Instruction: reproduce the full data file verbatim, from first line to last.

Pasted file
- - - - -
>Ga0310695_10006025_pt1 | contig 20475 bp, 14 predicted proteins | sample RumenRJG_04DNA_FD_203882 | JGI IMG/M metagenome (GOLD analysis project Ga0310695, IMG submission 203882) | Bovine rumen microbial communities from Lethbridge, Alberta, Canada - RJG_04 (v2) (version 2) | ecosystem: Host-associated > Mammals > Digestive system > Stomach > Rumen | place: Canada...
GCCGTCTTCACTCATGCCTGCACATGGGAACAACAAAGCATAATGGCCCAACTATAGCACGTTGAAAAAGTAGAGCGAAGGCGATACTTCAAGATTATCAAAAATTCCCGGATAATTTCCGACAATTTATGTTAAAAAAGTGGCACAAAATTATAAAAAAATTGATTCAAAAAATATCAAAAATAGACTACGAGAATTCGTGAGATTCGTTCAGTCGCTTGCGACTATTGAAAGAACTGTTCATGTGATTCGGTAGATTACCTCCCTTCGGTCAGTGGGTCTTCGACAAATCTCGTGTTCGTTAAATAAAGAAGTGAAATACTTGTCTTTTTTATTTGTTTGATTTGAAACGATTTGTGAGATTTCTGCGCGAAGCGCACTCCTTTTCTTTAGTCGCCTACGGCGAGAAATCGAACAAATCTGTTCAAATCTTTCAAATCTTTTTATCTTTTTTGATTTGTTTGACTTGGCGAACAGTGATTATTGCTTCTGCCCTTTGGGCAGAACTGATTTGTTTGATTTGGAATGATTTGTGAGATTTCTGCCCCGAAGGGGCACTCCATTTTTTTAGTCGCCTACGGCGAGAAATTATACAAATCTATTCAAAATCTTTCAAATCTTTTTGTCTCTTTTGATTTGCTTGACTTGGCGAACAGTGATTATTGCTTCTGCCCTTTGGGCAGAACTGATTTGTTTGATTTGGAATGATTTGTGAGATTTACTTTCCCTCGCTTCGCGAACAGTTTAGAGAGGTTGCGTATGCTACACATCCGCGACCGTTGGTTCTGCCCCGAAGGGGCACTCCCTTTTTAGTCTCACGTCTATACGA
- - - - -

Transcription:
>Ga0310695_10006025_pt1 | contig 20475 bp, 14 predicted proteins | sample RumenRJG_04DNA_FD_203882 | JGI IMG/M metagenome (GOLD analysis project Ga0310695, IMG submission 203882) | Bovine rumen microbial communities from Lethbridge, Alberta, Canada - RJG_04 (v2) (version 2) | ecosystem: Host-associated > Mammals > Digestive system > Stomach > Rumen | place: Canada...
GCCGTCTTCACTCATGCCTGCACATGGGAACAACAAAGCATAATGGCCCAACTATAGCACGTTGAAAAAGTAGAGCGAAGGCGATACTTCAAGATTATCAAAAATTCCCGGATAATTTCCGACAATTTATGTTAAAAAAGTGGCACAAAATTATAAAAAAATTGATTCAAAAAATATCAAAAATAGACTACGAGAATTCGTGAGATTCGTTCAGTCGCTTGCGACTATTGAAAGAACTGTTCATGTGATTCGGTAGATTACCTCCCTTCGGTCAGTGGGTCTTCGACAAATCTCGTGTTCGTTAAATAAAGAAGTGAAATACTTGTCTTTTTTATTTGTTTGATTTGAAACGATTTGTGAGATTTCTGCGCGAAGCGCACTCCTTTTCTTTAGTCGCCTACGGCGAGAAATCGAACAAATCTGTTCAAATCTTTCAAATCTTTTTATCTTTTTTGATTTGTTTGACTTGGCGAACAGTGATTATTGCTTCTGCCCTTTGGGCAGAACTGATTTGTTTGATTTGGAATGATTTGTGAGATTTCTGCCCCGAAGGGGCACTCCATTTTTTTAGTCGCCTACGGCGAGAAATTATACAAATCTATTCAAAATCTTTCAAATCTTTTTGTCTCTTTTGATTTGCTTGACTTGGCGAACAGTGATTATTGCTTCTGCCCTTTGGGCAGAACTGATTTGTTTGATTTGGAATGATTTGTGAGATTTACTTTCCCTCGCTTCGCGAACAGTTTAGAGAGGTTGCGTATGCTACACATCCGCGACCGTTGGTTCTGCCCCGAAGGGGCACTCCCTTTTTAGTCTCACGTCTATACGA